Why Corporate Needs to Rethink Time Management
‘Time management is more than a tool — it’s a massive industry set to reach 47 billion by 2030’ – Vikki Louise
For busy professionals across the Globe, the one constant plaguing their thoughts is ‘how can I manage my time better?’ With a culture heavily rooted in doing more in less time to ultimately generate greater success, breaking up with to-do lists while overthinking productivity, to become highly efficient in new ways, is almost… unthinkable.
With technology advancements like Chat CPT, coupled with the speed at which tasks can now be completed thanks to remote work opportunities, the Corporate world is being nudged to rethink the way it approaches time, not only for efficiency, but to drive revenue while supporting overall employee well-being.
How do we then break free from the industrialization and glorification of the time-management industry? What will this give professionals, and therefore the organization in return?
Vikki Louise is a reformed ‘Hustler’ turned Time-hacker, who went from 80 hour work weeks, doing all the things, to just 15 hours, with more success, money, and a lot more fun. She is currently taking on outdated time management ideologies by piloting her successful ‘Time Hackers’ program by partnering with forward thinking companies, who understand that strategies which worked 10 years ago, don’t work today.
From 5 am wake-ups, to managing tasks by way of the Pomodoro Method, Vikki compares the Time Management Industry to the Dieting Industry; “it has become an entire task within itself, on top of the normal workload for professionals. In the same way that dieting has been shown to lead to further weight gain and negative body image, I believe more time management tools are actually keeping us time poor!”
- What you focus on, expands: according to Vikki – ‘the biggest time wasters are the time management tools themselves!’ Add those into an already disrupted day, and you have overwhelmed, under-productive and burnt-out employees, trying to keep up with the glorification of hustle culture.
Research shows that the average office worker is interrupted every three minutes and spends only 11 minutes on a task, before their attention is diverted. This constant switching of attention can lead to a phenomenon known as ‘Attention Residue’, where the brain continues to focus on the previous task, even after switching to a new one.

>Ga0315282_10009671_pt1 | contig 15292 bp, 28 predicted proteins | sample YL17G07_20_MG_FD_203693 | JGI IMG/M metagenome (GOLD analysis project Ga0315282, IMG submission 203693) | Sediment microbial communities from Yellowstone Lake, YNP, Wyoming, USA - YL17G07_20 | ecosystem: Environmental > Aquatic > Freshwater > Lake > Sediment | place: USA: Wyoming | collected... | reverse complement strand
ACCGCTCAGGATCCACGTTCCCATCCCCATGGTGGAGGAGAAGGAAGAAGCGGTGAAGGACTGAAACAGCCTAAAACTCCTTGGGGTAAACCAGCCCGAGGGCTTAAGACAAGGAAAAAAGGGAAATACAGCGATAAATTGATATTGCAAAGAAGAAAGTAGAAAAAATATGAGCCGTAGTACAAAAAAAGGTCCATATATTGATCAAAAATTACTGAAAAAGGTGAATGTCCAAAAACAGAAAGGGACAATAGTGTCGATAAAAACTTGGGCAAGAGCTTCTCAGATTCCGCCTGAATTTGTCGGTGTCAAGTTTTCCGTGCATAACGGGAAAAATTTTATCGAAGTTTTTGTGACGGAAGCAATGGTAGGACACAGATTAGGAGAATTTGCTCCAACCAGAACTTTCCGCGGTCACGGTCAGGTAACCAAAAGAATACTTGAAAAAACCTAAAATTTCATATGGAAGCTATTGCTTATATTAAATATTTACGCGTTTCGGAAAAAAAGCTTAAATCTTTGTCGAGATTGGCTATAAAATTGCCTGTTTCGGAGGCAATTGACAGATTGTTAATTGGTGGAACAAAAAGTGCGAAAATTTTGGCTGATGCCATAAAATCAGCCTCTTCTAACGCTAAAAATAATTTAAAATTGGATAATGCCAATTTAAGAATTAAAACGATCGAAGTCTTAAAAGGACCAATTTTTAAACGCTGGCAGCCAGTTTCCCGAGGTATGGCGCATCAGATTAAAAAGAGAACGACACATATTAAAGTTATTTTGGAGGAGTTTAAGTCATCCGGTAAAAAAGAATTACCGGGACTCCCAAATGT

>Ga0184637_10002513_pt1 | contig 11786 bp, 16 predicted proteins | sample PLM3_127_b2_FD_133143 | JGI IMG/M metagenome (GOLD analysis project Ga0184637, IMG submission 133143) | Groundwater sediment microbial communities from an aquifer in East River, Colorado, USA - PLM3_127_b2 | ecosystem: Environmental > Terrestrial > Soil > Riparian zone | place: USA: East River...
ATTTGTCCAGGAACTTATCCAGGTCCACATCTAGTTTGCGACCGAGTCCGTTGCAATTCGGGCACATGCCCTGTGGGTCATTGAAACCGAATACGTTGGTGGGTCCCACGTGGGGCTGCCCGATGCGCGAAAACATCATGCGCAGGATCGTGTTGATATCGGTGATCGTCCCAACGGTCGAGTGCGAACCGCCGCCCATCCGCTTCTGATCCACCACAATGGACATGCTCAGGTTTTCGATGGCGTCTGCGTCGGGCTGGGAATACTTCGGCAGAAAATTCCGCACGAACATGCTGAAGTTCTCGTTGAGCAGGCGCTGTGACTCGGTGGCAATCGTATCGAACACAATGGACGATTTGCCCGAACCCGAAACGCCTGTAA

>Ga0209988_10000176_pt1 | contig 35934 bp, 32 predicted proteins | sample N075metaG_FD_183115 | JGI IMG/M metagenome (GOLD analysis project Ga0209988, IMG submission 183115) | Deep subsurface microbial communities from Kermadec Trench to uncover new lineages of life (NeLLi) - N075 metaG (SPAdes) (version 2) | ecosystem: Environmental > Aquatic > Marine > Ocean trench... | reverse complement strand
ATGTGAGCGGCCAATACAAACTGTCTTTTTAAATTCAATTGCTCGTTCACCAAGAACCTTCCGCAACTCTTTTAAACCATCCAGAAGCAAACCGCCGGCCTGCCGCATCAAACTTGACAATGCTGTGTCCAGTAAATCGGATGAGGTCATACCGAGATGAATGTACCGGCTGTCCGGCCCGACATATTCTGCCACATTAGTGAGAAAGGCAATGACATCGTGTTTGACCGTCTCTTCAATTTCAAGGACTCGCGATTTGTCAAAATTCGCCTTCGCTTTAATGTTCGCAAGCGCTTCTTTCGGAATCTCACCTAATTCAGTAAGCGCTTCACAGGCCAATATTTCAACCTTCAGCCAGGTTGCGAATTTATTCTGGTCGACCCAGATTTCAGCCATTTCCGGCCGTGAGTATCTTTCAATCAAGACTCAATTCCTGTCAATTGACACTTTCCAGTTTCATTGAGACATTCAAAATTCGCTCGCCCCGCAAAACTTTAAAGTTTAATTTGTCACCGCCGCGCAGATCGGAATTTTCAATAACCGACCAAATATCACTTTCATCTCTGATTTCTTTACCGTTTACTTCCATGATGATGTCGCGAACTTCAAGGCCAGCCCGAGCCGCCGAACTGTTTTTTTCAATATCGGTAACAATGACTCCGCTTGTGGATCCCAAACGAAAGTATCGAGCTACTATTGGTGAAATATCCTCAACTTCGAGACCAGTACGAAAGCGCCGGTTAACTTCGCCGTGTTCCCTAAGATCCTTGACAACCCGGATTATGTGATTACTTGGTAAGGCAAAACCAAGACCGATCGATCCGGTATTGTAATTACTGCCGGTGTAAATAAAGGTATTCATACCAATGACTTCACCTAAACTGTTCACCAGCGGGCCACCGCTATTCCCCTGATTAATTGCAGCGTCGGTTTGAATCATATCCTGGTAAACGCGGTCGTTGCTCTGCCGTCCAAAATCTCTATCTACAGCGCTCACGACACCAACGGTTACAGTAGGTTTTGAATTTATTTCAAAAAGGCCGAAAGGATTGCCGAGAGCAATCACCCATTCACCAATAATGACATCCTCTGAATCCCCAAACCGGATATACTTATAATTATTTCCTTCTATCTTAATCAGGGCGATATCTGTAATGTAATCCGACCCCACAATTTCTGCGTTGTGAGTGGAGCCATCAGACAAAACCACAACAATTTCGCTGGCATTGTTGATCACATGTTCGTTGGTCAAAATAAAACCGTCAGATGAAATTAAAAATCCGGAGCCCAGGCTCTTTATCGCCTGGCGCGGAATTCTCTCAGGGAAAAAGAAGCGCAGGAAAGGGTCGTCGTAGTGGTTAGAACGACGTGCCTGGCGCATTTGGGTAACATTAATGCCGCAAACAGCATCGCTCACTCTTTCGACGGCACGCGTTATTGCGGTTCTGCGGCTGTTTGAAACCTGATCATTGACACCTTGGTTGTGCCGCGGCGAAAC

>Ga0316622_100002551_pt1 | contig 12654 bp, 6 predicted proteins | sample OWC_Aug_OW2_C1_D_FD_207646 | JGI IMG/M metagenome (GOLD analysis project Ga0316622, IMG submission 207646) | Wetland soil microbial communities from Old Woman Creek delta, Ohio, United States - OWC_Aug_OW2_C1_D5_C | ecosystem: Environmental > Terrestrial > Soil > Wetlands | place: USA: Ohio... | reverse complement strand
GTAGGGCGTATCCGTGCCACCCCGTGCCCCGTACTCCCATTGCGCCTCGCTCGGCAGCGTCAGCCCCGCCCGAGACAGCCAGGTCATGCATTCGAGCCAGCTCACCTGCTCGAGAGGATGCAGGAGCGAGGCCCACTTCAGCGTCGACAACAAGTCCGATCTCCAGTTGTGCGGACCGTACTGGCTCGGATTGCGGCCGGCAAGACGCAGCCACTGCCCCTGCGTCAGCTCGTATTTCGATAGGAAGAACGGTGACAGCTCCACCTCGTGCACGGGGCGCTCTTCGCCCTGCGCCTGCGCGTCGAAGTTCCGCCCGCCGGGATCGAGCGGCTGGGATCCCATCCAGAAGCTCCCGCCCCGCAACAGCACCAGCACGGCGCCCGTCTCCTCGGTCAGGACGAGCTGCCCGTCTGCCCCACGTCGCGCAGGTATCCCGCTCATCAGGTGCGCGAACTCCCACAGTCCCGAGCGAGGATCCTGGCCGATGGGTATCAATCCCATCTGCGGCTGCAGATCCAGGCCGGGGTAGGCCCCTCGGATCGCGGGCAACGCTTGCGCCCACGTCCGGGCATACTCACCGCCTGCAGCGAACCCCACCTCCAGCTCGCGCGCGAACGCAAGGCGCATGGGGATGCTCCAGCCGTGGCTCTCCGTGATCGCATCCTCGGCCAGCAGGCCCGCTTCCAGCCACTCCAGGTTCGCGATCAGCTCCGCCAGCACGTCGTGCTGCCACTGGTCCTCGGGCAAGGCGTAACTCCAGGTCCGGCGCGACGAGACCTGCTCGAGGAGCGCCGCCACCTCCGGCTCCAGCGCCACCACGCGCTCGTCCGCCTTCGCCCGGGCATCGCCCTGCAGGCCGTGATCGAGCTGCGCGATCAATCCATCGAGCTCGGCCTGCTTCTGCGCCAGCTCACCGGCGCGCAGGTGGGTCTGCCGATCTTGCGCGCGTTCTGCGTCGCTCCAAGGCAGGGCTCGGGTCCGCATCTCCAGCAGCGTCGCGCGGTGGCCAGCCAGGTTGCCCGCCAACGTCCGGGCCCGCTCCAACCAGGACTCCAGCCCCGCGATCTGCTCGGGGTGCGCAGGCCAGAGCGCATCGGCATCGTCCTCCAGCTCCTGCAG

Robin Sharma famously suggests; “Stop managing time. Start managing focus.” By looking at this critical piece, we are reminded that ‘where our focus goes, energy flows’. This is where forward thinking organizations will get ahead of their competitors by allocating resources to enhance employee focus.
- Time management tools are simply NOT made for the individual. Regardless of Industry, Gender, Job Type, Neurodiversity and Stage of Life- for example, Vikki is a new Mum and the way she now works is different to the way she worked prior to becoming a Mum.
“We want to begin learning how to optimize time, rooted in the way WE work best, not operating like we are one of the herd. We are individuals and our ability to optimize our time needs to be approached as such.”
The advantage in leading your work day with what actually works best for you, is the positive results you generate in less time.
The Time Management Industry expects everyone to work at the same capacity: People are not robots and it is up to us to prioritize the humanness that makes our creativity and human innovation key to our success and to that of the organization.
- Juicy company benefits from focused employees: “At the end of the day, this is a revenue play, not a wellbeing play.”
“We’re talking about higher staff retention, differentiation from competitors because of greater staff creativity, employee and brand loyalty, and lower recruitment costs. Because of the changes implemented by rethinking time management, of course the employee’s benefit from improved wellbeing! This is exactly what fuels the overall improvement in company revenue!”
Our time is NOT how we make money. Vikki speaks about our brain being the ultimate time tool, as our brain is the only thing that drives our actions. “Being good with time is not something we are born with, it is a skill that we get to learn. We need to be focusing on getting the next ONE thing DONE, not the time it takes to implement another tool to then get it done.”
Ultimately, there’s no guarantee that time management pays off; It can’t make us actually carry out our important work, and leaves us with a huge margin for error. And the truth is, time is no longer a problem when we learn how to manage our brain and quit being distracted.